There were six things left on my to-do list tonight, but I decided that none of them was important enough to keep me indoors on a beautiful evening. So I went for a walk. As I meandered around the farm, I began thinking about the year that I've lived here, and the memories that saturate those fields. Most of the fields have one of my thinking spots, places that I've gone to meditate or pray. And almost every field has been a battleground where some particular victory was won. Many of them are associated in my mind with some verse of Scripture that the Lord sent to me in a time of need.

The first place to which my feet turned was the Psalm 25:12 field, where last summer I spent many evenings praying about the decision whether or not to move up here. So often the Lord drew near to me there, and thrilled my heart with His love and care for me.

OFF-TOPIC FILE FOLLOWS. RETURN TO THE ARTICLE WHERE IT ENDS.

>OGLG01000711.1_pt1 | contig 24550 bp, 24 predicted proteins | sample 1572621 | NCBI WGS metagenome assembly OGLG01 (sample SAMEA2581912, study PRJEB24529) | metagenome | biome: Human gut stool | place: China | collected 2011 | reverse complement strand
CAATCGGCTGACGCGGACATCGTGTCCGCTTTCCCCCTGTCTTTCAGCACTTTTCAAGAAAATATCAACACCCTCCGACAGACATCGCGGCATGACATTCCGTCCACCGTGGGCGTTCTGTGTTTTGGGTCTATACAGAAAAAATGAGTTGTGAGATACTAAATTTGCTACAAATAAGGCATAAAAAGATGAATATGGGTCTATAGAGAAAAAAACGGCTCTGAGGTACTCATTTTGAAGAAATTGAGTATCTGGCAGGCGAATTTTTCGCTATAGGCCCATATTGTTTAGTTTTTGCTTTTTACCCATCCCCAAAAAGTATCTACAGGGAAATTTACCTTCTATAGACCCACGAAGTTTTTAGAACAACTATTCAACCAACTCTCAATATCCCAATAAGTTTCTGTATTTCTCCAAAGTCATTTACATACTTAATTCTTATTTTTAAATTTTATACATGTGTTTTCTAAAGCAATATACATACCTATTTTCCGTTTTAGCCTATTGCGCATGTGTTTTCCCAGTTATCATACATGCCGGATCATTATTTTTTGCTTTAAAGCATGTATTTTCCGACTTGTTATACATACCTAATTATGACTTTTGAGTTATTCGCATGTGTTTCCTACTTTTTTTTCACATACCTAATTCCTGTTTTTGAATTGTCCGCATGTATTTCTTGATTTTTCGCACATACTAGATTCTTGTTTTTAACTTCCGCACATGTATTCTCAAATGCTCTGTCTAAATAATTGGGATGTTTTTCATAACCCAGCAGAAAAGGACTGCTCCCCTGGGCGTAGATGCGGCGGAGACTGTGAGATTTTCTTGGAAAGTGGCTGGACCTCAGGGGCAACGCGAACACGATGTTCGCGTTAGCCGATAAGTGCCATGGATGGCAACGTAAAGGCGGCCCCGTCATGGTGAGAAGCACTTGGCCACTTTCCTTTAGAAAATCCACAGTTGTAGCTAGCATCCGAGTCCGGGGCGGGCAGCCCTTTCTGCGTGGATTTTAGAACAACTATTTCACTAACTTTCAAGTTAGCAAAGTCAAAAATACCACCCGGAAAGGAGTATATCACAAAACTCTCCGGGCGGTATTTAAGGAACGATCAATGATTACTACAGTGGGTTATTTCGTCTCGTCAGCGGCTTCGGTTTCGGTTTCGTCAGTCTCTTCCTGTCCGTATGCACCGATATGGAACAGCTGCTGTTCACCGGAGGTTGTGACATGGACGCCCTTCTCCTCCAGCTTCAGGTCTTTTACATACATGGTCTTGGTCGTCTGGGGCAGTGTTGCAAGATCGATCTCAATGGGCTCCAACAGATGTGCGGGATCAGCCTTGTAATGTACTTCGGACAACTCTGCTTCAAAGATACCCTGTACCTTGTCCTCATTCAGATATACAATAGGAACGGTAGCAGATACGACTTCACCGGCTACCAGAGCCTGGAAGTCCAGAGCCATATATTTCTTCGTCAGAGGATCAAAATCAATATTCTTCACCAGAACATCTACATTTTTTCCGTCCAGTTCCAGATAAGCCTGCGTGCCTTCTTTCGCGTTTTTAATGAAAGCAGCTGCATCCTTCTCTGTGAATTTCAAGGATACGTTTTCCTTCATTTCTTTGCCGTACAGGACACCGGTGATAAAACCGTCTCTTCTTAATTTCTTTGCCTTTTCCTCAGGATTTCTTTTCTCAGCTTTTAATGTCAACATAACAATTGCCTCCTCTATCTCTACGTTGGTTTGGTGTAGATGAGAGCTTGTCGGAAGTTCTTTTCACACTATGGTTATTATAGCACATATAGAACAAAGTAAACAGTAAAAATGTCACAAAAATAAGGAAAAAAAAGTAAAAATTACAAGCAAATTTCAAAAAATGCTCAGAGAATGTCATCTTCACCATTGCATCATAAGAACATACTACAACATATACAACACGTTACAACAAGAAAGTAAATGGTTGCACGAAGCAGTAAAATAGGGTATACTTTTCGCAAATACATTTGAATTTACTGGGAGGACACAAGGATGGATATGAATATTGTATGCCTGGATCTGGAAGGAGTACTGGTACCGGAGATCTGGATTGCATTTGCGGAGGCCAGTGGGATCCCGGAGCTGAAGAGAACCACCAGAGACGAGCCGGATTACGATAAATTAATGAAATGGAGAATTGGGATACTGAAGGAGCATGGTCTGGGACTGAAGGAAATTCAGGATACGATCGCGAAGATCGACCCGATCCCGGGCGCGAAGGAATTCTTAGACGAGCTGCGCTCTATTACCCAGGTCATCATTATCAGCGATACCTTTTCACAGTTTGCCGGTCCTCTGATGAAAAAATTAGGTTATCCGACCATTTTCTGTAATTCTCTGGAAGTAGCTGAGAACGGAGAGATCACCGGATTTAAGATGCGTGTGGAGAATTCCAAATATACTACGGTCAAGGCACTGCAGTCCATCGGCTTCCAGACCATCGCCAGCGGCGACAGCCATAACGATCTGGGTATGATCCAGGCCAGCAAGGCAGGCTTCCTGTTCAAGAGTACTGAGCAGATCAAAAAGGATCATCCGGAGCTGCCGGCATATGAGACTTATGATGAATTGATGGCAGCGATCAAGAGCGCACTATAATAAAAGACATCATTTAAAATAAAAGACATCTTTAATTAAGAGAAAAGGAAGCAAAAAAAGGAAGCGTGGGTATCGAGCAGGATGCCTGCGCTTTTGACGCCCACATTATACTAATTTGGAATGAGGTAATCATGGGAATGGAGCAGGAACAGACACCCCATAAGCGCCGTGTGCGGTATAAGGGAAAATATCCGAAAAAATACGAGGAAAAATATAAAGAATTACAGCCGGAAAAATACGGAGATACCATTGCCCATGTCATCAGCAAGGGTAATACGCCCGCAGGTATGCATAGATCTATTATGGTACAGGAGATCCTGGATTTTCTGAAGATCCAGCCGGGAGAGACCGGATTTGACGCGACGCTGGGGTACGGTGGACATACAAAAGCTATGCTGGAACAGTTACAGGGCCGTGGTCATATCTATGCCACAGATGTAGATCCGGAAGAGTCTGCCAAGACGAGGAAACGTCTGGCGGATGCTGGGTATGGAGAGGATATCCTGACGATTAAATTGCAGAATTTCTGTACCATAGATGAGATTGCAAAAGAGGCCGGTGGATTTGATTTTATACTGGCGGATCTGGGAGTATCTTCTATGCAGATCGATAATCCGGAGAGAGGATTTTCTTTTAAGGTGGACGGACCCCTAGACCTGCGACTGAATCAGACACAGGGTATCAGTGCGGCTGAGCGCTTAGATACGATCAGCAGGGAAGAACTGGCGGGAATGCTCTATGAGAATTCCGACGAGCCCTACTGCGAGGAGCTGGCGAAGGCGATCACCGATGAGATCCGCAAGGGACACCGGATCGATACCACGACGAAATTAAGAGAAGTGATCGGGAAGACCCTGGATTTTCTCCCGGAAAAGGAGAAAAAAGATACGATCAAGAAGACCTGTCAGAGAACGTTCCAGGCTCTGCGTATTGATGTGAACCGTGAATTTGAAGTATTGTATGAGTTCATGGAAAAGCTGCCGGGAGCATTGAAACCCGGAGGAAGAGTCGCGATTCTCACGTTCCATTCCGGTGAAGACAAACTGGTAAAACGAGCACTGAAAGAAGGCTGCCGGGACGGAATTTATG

From there, I crossed a couple hill pastures, and turned to follow the dusty road out to the orchard. I went by the place where I watched the sun rise one wintry morning, and learned a great lesson about hope, as the sun burst in warm glory upon a frigid landscape.

The orchard was one place where I had cried out, "Why, God!?" about a friend's difficult circumstances--and He answered something along the lines of John 13:7, "What I do you do not realize now, but you will understand hereafter."

A little further on, and I came to the field where I had once lain in the grass and admired the blue sky above, and realized just a bit more, how much I am loved and cared for by my heavenly Father.